Smuggler busted heading for China with dodgy GPUs … and live lobsters

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Re: Hong Kong-Zhuhai-Macao Bridge

> 55km collection of roads (some on artificial islands!),

>the (very) impressive thing about the Hong Kong-Zhuhai-Macao Bridge is that it is a 55 km bridges and tunnels link across the main channel of the Pearl River estuary/delta, not around it..

You want bridge-tunnel over salt water and across a major river's channel---- Chesapeake Bay Bridge Tunnel. (OK, The Bay is not a single river but several good rivers {Susquehanna, Severn, Choptank, Patuxent, Potomac, James,...} and hundreds of streams, all come together.)

Yes, "only" 17.6 miles (28km). But feels very long. Cuts 98 miles off a trip around the bay. First opened in 1964. And recently doubled-up to keep up with traffic.

CBBT follows the slightly older and shorter Hampton Roads Bridge–Tunnel. Artificial islands and all.

They like tunnels in case of war. If a viaduct or bridge is blown-up the debris blocks a shipping channel. With large lengths of tunnel the ships are not hindered.

Support chap put PC into 'drying mode' and users believed it was real

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Re: Not his first rodeo

> DRAIN.COM to me - a joke program that claimed to have detected water in the floppy drive and initiated a "spin cycle" that involved torturing the floppy stepper motor a bit.

Yes, for sure. Had much sick fun with that.

I still have a copy here. Win7 declines to try to run it.

FWIW-- it didn't actually "torture the floppy stepper motor". It ran on machines with no floppy (I didn't know that for a long time). It didn't "wrrrrr" if the PC boot-beep speaker was unplugged or blown. It was just bit-boffing the PC mobo speaker.

Some YouTuber posted a video: https://www.youtube.com/watch?v=cigK4m0vW4M

You can find the program in odd corners with Google and "drain.com DOS". (Without the "DOS" I was getting sewer cleaners.)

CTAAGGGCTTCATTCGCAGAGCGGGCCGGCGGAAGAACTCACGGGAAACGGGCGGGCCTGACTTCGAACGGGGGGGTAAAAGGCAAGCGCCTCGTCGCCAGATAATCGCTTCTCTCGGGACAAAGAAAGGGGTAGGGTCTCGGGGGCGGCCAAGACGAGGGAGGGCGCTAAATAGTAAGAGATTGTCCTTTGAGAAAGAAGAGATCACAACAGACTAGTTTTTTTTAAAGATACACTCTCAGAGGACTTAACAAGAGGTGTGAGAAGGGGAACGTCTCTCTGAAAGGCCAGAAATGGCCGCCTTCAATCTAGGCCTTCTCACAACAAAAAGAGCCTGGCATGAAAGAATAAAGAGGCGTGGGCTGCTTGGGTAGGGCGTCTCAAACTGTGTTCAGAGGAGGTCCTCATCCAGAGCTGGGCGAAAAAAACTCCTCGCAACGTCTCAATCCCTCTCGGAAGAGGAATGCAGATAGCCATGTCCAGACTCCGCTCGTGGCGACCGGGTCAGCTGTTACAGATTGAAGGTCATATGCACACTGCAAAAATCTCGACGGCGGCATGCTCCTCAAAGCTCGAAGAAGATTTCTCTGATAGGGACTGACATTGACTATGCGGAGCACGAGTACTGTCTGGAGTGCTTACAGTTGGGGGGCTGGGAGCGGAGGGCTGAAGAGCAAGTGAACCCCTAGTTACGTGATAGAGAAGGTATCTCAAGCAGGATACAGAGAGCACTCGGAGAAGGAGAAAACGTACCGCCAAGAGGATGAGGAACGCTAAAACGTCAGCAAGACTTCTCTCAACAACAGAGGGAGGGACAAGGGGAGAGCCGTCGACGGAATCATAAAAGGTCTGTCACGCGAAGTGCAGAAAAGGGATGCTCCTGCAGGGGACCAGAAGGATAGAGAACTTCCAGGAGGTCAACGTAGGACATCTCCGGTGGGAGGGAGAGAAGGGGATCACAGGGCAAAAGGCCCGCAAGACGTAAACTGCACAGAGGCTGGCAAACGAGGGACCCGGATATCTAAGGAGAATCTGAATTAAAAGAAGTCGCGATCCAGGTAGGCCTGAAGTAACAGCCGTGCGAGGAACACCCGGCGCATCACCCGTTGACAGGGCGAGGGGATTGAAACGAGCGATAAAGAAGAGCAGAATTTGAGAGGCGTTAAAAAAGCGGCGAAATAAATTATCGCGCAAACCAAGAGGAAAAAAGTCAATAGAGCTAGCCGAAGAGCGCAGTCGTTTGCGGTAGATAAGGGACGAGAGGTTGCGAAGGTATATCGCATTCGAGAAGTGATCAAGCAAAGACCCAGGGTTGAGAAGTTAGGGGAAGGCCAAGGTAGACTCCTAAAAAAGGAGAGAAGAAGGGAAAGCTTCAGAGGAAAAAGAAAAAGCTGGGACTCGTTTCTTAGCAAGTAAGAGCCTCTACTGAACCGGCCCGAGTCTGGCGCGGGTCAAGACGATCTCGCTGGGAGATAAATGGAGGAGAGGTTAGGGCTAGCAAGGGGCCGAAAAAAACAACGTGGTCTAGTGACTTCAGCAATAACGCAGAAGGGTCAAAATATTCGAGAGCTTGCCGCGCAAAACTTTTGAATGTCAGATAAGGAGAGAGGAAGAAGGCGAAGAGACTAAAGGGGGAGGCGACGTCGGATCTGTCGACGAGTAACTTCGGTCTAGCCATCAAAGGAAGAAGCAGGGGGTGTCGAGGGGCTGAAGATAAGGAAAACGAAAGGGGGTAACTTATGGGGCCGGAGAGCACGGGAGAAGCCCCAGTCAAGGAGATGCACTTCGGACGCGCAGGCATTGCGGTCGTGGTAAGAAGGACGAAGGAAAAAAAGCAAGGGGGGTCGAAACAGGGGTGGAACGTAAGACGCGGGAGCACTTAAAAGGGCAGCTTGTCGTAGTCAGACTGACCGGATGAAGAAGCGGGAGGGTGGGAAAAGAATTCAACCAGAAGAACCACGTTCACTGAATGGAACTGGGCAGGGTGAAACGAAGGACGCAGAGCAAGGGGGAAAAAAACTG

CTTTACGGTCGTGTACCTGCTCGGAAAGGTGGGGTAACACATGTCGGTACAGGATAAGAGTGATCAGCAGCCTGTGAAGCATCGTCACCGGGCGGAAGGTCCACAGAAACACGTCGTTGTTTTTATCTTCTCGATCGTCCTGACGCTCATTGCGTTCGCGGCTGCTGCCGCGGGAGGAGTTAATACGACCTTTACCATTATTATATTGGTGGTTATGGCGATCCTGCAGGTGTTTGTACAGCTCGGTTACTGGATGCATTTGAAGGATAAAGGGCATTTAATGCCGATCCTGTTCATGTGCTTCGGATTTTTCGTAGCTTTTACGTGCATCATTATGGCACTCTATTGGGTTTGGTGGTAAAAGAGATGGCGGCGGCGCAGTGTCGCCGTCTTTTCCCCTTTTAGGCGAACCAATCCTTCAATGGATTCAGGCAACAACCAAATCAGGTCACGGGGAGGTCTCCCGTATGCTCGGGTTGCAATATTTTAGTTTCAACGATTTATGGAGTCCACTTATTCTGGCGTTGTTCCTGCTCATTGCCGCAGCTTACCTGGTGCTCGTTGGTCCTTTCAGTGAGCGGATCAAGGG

> A lot of them fell foul of increasing clock speeds.

BABY.COM involved catching babies dropped out of a burning hospital. Tough at 4.77MHz and laughably impossible at 12MHz (splatsplatslatHONK).

I recall DRAIN.COM using good practice and working fine and on-pitch well into 80386-25MHz days.

Google sues CryptBot slingers, gets court order to shut down malware domains

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Re: But…

> ...also be smart enough to know how to buy crypto?

Getting easier all the time. I forget where (shopping center?), but I saw a money-machine which said it sold one/some of the bit-crypto things. I have no interest so did not take notes.

Shocks from a hairy jumper crashed a PC, but the boss wouldn't believe it

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Re: Been there, done that

> Every radiator, filing cabinet and door handle became a test of courage.

Friend worked in a corporate archive library. Heavy A/C to preserve old paper. Filing cabinets and doorknobs were shocking. I soldered a 1Meg resistor on a trinket ring so she could touch metal and discharge herself in more than a pico-instant, so the shock was hardly felt.

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Every year...

After the school office got (nylon) carpeting, every year, start of the heating season, the secretaries in the office would report 'stuck' PCs. The first to go foo was usually Jan---, who had her PC on a plastic-wheeled cart. Last was often Lo--- who had live plants all over the office (and dripping into PCs...) There may have been additional factors in unmentionable garment fabrics, but this was not my purview.

All static electricity of course. Mostly cured by mixing Downy (or CostCo) fabric softener in water in a sprayer, and anointing chairs and carpets twice a week.

Retired, but we still keep a spritzer around the house for the throw-blanket on the couch. The dog is remarkably tolerant of being zapped when people get off the couch but we have the technology to avoid it.

Tokyo has millions of surplus Wi-Fi access points that should be shared with blockchain, says NTT